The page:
Aortic valve replacement through right minithoracotomy in 306 consecutive patients.

Published

Journal Article

OBJECTIVE: To define the role and early results of aortic valve surgery through a right minithoracotomy. METHODS: A retrospective analysis was performed on 306 consecutive patients undergoing aortic valve replacement through an 8-cm right minithoracotomy in the second intercostal space. The initial experience was included. The right second and third ribs were detached from the sternum in most cases and repaired at the end of each case. Most operations were performed using anterograde and retrograde cardioplegic arrest with percutaneous femoral venous cannulation and direct aortic cannulation through the incision. Standard instruments were used with direct digital knot tying. RESULTS: Mean age was 65 ± 14 (range, 20-90) years. Aortic valve disease cause was calcific disease in 160 of 306 (52%) patients, bicuspid disease in 95 of 306 (31%) patients, and endocarditis in 9 of 306 (3%) patients. Previous cardiac surgery was present in 13 of 306 (4%) patients. Biologic prostheses were used in 240 of 306 (78%) patients. Median valve size was 23 mm. Mean clamp times and pump times were 103 ± 26 and 158 ± 35 minutes, respectively. Median postoperative length of stay was 5 days. Thirty-day mortality was found in 4 of 306 (1%) cases. There were no deep wound infections or mediastinitis. Stroke occurred in 5 of 306 (1.6%) patients, and new pacemaker required in 11 of 306 (4%) patients. Reoperation for bleeding occurred in 2 of 306 (1%) patients. Conversion to median sternotomy occurred in 15 of 306 (5%) patients caused by chest wall anatomy (n = 7), bleeding (n = 3), coronary disease (n = 2), or aortic disease (n = 3). Patients were allowed to return to driving or preoperative activity in 2 weeks. With a mean follow-up of 2.8 ± 2.2 years, one patient required reoperation for aortic root disease. CONCLUSIONS: Right minithoracotomy is a safe but limited alternative to sternotomy in isolated aortic valve replacement. This approach may be particularly valuable in some higher risk, elderly patients and opens options for a hybrid approach combined with percutaneous coronary angioplasty.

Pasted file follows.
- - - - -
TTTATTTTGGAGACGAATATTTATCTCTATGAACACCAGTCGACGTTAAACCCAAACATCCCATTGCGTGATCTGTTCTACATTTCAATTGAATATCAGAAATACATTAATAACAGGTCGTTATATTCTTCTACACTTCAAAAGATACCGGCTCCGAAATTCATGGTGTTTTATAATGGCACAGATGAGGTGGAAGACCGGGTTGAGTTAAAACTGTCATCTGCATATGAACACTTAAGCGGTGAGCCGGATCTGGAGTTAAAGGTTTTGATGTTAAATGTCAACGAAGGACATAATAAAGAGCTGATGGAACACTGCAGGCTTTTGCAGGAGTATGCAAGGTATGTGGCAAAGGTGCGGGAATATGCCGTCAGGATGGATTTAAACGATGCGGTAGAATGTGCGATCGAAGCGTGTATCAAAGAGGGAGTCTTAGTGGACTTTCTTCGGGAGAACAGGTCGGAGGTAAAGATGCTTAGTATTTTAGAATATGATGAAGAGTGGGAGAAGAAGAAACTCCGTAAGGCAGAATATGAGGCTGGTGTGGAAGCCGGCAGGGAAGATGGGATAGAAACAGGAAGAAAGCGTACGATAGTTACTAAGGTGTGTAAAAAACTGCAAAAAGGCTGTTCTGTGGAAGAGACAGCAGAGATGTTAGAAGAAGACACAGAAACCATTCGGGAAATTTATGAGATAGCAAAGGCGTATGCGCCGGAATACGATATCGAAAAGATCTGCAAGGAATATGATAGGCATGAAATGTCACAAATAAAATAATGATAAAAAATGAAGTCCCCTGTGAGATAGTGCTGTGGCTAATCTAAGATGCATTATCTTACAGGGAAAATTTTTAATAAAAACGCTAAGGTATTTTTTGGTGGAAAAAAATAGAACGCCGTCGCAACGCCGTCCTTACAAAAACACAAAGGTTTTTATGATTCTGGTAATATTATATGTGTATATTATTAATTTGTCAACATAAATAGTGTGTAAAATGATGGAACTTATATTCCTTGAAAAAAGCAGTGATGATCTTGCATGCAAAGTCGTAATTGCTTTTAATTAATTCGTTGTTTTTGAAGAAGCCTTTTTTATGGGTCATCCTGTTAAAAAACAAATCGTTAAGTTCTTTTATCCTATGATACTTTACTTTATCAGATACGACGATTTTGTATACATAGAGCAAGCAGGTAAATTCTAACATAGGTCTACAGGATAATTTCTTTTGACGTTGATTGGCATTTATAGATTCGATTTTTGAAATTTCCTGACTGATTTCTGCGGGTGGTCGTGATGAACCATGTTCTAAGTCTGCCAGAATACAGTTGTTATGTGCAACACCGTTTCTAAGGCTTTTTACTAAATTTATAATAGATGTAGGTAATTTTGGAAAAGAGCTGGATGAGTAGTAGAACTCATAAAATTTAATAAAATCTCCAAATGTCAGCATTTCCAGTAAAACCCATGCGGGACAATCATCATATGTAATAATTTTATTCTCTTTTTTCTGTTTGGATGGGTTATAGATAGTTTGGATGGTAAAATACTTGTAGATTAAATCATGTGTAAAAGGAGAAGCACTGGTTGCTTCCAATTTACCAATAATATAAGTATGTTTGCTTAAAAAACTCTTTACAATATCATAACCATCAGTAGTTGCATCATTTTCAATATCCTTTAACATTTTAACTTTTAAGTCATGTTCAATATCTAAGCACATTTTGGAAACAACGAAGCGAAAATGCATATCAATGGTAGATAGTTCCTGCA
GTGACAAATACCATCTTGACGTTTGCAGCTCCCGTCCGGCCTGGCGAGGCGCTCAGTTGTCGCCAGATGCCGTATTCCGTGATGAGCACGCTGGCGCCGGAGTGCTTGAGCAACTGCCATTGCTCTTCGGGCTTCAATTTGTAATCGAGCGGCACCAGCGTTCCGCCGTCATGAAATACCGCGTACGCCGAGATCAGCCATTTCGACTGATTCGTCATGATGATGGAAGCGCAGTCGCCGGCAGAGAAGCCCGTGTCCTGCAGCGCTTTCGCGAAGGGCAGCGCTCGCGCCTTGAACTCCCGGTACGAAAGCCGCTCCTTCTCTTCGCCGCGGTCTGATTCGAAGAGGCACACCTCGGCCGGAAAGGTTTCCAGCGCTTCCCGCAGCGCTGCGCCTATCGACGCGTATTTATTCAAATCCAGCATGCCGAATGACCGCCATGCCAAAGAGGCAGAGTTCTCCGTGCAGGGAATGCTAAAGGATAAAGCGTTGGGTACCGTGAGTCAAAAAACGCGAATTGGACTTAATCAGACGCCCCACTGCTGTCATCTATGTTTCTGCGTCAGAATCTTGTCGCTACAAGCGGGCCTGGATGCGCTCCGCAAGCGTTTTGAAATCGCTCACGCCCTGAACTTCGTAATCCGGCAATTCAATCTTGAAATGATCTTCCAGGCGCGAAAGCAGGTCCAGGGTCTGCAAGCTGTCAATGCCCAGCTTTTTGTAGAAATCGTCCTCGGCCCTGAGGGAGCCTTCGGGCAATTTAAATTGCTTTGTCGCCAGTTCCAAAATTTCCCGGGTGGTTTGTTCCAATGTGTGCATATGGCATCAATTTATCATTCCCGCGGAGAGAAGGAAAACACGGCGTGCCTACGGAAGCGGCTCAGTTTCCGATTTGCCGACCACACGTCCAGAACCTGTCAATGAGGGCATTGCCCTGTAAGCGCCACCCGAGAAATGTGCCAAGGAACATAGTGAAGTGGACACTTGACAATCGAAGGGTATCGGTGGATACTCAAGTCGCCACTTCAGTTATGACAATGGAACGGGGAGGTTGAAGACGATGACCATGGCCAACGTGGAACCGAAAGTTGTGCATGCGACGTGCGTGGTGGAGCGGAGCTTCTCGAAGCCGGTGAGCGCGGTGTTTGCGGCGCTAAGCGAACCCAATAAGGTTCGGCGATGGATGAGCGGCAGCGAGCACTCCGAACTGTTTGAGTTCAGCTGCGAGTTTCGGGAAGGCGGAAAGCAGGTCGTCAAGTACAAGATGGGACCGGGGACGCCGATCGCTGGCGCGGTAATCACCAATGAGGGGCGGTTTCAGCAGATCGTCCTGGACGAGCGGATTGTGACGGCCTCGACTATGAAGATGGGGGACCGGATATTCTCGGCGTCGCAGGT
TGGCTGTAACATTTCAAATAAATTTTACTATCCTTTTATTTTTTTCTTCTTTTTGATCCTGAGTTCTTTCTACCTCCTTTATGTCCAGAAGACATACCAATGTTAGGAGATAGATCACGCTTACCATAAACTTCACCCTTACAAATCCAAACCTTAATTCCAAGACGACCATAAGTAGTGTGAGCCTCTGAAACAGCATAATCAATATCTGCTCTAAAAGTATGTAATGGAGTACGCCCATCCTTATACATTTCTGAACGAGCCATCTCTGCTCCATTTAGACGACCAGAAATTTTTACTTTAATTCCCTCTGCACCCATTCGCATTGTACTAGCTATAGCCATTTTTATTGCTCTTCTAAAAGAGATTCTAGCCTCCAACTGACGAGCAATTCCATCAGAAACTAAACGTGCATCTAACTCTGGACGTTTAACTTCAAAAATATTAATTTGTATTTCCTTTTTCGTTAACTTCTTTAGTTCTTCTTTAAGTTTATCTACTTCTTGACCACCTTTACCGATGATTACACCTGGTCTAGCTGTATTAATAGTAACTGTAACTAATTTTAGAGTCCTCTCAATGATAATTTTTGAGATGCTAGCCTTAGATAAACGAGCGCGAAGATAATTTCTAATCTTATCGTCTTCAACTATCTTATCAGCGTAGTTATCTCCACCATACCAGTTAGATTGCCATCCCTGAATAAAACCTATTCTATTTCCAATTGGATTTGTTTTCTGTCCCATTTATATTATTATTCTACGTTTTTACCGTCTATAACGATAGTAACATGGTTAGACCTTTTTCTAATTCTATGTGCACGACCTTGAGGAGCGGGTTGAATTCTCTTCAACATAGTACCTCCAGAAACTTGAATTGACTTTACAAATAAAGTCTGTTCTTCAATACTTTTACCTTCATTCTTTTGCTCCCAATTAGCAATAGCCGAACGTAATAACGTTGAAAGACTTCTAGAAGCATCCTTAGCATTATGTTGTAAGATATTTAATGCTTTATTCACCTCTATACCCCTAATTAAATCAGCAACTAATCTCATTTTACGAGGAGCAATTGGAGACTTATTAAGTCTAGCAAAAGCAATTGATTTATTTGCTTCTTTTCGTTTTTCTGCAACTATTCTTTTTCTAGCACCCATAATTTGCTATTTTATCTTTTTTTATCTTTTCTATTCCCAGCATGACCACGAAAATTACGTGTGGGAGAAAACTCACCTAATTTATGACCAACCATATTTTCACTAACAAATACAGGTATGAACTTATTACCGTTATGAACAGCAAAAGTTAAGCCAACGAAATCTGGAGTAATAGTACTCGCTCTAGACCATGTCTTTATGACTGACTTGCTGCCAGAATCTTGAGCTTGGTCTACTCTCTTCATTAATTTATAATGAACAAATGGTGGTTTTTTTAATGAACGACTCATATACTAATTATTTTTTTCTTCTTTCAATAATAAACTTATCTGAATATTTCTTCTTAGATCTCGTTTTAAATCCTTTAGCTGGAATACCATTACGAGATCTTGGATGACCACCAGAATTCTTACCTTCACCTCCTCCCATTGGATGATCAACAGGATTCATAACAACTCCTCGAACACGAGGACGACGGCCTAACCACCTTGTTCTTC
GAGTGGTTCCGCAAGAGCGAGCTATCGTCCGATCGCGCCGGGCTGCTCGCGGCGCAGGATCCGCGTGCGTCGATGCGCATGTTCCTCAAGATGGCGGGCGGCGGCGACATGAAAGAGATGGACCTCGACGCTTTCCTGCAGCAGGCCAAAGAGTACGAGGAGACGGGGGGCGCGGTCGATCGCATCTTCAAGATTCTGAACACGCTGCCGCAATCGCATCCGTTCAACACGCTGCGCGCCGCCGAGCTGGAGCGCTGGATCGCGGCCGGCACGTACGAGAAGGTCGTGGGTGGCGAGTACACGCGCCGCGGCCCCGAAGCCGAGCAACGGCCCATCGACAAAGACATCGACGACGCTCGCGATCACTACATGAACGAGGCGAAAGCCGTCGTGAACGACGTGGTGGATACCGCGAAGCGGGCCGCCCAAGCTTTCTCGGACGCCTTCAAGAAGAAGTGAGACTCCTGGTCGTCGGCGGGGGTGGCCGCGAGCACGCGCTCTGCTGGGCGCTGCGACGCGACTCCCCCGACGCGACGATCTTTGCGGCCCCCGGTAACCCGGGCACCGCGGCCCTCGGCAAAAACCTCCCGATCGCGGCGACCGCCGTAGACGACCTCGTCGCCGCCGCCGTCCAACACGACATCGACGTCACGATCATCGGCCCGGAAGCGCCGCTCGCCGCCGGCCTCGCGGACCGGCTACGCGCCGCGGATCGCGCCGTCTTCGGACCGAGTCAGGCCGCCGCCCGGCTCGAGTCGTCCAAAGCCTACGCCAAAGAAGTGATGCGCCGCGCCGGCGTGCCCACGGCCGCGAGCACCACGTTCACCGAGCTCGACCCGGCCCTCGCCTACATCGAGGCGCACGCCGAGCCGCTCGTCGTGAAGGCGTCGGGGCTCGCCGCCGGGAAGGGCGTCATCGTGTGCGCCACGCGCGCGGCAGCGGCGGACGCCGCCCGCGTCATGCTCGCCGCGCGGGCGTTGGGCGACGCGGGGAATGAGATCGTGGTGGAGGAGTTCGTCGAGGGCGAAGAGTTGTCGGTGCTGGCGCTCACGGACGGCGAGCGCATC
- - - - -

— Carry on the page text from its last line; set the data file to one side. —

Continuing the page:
Full Text

Duke Authors

Cited Authors

  • Glower, DD; Lee, T; Desai, B

Published Date

  • September 2010

Published In

Volume / Issue

  • 5 / 5

Start / End Page

  • 326 - 330

PubMed ID

  • 22437515

Pubmed Central ID

  • 22437515

Electronic International Standard Serial Number (EISSN)

  • 1559-0879

Digital Object Identifier (DOI)

  • 10.1097/IMI.0b013e3181f64e54

Language

  • eng

Conference Location

  • United States